Since the entry into force of Communiqué No. 2010/4 on Mergers and Acquisitions Requiring the Approval of the Competition Board (“Communiqué No. 2010/4”), and specifically, under Article 13(5) of Communiqué No. 2010/4 as well as paragraph 45 of the Guidelines, it is stipulated that approval granted by the Board concerning a transaction shall also cover those restraints which are directly related and necessary to the implementation of the transaction (i.e. ancillary restraints), with the principle being that the parties should determine whether the restraints introduced by the transaction agreement exceed this framework (self-assessment). In other words, with this new approach, the Board has placed the burden on the transaction parties to make the determination and in case where the parties fail to correctly analyse whether a restriction qualifies as an ancillary restraint, the risk would remain on the parties even in case where they obtain an unconditional approval decision. As per paragraph 46 of the Guidelines, if the concerned restraints have a novel aspect which has not been previously addressed by the Board in its case law or the Guidelines, the parties can make a specific request in the merger control filing for the Board to assess the ancillary nature of such restrictions. In this respect, it is noteworthy that under Article 13 of Communiqué No. 2010/4, the approval granted for a transaction would cover only the restrictions that are directly related and necessary to the implementation of the transaction and would not cover those that are overly broad.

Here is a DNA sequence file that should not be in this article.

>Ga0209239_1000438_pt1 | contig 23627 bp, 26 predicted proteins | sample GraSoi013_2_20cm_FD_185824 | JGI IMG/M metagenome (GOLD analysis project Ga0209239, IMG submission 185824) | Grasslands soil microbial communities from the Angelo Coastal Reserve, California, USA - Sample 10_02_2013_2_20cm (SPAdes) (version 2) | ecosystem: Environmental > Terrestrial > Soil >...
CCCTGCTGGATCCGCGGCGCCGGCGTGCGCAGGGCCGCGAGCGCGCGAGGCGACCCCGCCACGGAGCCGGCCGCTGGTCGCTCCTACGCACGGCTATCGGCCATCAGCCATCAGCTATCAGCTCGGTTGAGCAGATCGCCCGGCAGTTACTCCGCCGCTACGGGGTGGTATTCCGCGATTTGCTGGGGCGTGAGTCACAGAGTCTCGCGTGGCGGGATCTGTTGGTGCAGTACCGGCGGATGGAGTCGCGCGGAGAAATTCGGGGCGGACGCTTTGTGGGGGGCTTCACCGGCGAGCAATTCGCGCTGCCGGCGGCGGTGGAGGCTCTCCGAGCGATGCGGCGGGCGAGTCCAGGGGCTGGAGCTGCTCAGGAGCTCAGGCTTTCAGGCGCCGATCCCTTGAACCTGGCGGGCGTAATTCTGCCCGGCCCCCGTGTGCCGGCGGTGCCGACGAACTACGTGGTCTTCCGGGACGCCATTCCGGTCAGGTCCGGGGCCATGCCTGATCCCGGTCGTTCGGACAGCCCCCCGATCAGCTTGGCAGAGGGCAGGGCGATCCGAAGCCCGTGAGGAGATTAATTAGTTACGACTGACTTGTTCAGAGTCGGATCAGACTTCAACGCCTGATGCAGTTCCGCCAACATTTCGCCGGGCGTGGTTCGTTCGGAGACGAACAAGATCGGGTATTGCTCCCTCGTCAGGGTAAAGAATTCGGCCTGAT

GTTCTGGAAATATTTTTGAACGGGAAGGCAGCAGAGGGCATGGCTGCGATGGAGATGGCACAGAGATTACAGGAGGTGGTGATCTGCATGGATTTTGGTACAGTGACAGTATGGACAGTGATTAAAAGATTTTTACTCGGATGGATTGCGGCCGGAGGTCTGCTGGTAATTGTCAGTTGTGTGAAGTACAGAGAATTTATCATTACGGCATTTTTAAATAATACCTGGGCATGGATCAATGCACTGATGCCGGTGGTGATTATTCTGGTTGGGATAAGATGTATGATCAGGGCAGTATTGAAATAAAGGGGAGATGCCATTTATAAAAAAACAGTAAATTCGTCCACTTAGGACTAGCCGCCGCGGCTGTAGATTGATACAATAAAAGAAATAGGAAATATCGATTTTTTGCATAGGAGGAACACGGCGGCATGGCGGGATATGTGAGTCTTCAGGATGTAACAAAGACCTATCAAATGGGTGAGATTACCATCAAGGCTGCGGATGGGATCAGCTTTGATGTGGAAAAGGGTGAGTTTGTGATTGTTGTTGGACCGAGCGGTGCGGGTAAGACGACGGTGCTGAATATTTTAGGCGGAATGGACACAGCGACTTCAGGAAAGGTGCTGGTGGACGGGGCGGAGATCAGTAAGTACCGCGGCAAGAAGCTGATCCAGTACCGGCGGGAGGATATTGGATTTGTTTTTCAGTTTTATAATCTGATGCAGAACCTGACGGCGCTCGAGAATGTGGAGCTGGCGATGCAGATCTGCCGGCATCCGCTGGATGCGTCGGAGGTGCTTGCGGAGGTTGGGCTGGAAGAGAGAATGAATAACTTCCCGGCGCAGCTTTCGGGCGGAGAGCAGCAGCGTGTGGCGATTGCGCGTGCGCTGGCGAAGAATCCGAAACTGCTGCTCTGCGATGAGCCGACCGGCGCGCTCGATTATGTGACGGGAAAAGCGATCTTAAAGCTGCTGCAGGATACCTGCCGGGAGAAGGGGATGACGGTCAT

Based on the foregoing, if the transaction parties consider that the non-compete/non-solicit obligations would not be deemed as excessive and beyond an ancillary restraint, the parties might consider not explicitly discussing it within the merger control filing and provide detailed explanations as to why such restrictions are directly related and necessary for the transaction, and thus should be accepted as ancillary restraints. However, if the parties have doubts as to whether the relevant restrictions would qualify as ancillary restraints, in order to reach full legal certainty, the prudent approach might be to disclose the non-compete/non-solicit clauses and provide as many arguments as possible in the merger control filing. As an alternative, the parties might also restructure/amend the relevant clauses prior to the notification in a manner to ensure that the scope of such restrictions does not extend beyond the limit that is reasonable to qualify as ancillary restraints if this is feasible from a commercial perspective.